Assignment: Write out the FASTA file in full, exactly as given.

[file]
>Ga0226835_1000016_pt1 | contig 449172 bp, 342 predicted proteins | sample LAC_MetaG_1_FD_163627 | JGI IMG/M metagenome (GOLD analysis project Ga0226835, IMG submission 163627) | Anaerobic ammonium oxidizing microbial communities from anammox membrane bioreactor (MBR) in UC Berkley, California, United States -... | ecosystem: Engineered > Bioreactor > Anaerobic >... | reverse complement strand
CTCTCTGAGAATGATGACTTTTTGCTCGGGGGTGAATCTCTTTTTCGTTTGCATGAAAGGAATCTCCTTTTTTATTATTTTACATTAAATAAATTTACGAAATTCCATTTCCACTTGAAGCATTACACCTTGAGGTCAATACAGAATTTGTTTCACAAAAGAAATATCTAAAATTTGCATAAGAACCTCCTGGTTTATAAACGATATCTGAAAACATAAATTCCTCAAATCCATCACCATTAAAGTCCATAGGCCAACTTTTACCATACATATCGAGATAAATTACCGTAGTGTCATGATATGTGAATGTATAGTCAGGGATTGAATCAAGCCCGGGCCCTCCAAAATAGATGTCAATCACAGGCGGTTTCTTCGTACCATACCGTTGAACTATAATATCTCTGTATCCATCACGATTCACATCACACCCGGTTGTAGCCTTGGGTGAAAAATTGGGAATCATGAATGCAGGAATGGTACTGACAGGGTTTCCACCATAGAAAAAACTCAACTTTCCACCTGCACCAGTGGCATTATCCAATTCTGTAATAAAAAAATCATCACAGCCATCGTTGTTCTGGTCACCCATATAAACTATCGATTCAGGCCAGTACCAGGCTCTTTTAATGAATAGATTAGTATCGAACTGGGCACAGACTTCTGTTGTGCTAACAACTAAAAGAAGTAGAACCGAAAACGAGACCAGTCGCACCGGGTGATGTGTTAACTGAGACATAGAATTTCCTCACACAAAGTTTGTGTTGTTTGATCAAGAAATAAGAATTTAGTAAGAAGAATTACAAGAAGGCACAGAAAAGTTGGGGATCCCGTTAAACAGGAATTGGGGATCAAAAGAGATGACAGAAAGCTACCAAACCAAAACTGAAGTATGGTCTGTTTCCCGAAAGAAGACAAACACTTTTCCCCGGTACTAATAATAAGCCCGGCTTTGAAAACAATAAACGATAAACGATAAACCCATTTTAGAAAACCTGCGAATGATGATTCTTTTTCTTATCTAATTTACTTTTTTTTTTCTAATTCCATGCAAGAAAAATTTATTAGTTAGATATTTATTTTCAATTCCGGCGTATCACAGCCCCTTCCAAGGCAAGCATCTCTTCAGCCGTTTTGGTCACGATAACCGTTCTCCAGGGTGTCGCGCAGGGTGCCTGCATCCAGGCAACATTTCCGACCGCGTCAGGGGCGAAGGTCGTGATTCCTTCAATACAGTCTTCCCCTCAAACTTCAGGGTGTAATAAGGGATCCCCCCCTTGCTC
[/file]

>Ga0226835_1000016_pt1 | contig 449172 bp, 342 predicted proteins | sample LAC_MetaG_1_FD_163627 | JGI IMG/M metagenome (GOLD analysis project Ga0226835, IMG submission 163627) | Anaerobic ammonium oxidizing microbial communities from anammox membrane bioreactor (MBR) in UC Berkley, California, United States -... | ecosystem: Engineered > Bioreactor > Anaerobic >... | reverse complement strand
CTCTCTGAGAATGATGACTTTTTGCTCGGGGGTGAATCTCTTTTTCGTTTGCATGAAAGGAATCTCCTTTTTTATTATTTTACATTAAATAAATTTACGAAATTCCATTTCCACTTGAAGCATTACACCTTGAGGTCAATACAGAATTTGTTTCACAAAAGAAATATCTAAAATTTGCATAAGAACCTCCTGGTTTATAAACGATATCTGAAAACATAAATTCCTCAAATCCATCACCATTAAAGTCCATAGGCCAACTTTTACCATACATATCGAGATAAATTACCGTAGTGTCATGATATGTGAATGTATAGTCAGGGATTGAATCAAGCCCGGGCCCTCCAAAATAGATGTCAATCACAGGCGGTTTCTTCGTACCATACCGTTGAACTATAATATCTCTGTATCCATCACGATTCACATCACACCCGGTTGTAGCCTTGGGTGAAAAATTGGGAATCATGAATGCAGGAATGGTACTGACAGGGTTTCCACCATAGAAAAAACTCAACTTTCCACCTGCACCAGTGGCATTATCCAATTCTGTAATAAAAAAATCATCACAGCCATCGTTGTTCTGGTCACCCATATAAACTATCGATTCAGGCCAGTACCAGGCTCTTTTAATGAATAGATTAGTATCGAACTGGGCACAGACTTCTGTTGTGCTAACAACTAAAAGAAGTAGAACCGAAAACGAGACCAGTCGCACCGGGTGATGTGTTAACTGAGACATAGAATTTCCTCACACAAAGTTTGTGTTGTTTGATCAAGAAATAAGAATTTAGTAAGAAGAATTACAAGAAGGCACAGAAAAGTTGGGGATCCCGTTAAACAGGAATTGGGGATCAAAAGAGATGACAGAAAGCTACCAAACCAAAACTGAAGTATGGTCTGTTTCCCGAAAGAAGACAAACACTTTTCCCCGGTACTAATAATAAGCCCGGCTTTGAAAACAATAAACGATAAACGATAAACCCATTTTAGAAAACCTGCGAATGATGATTCTTTTTCTTATCTAATTTACTTTTTTTTTTCTAATTCCATGCAAGAAAAATTTATTAGTTAGATATTTATTTTCAATTCCGGCGTATCACAGCCCCTTCCAAGGCAAGCATCTCTTCAGCCGTTTTGGTCACGATAACCGTTCTCCAGGGTGTCGCGCAGGGTGCCTGCATCCAGGCAACATTTCCGACCGCGTCAGGGGCGAAGGTCGTGATTCCTTCAATACAGTCTTCCCCTCAAACTTCAGGGTGTAATAAGGGATCCCCCCCTTGCTC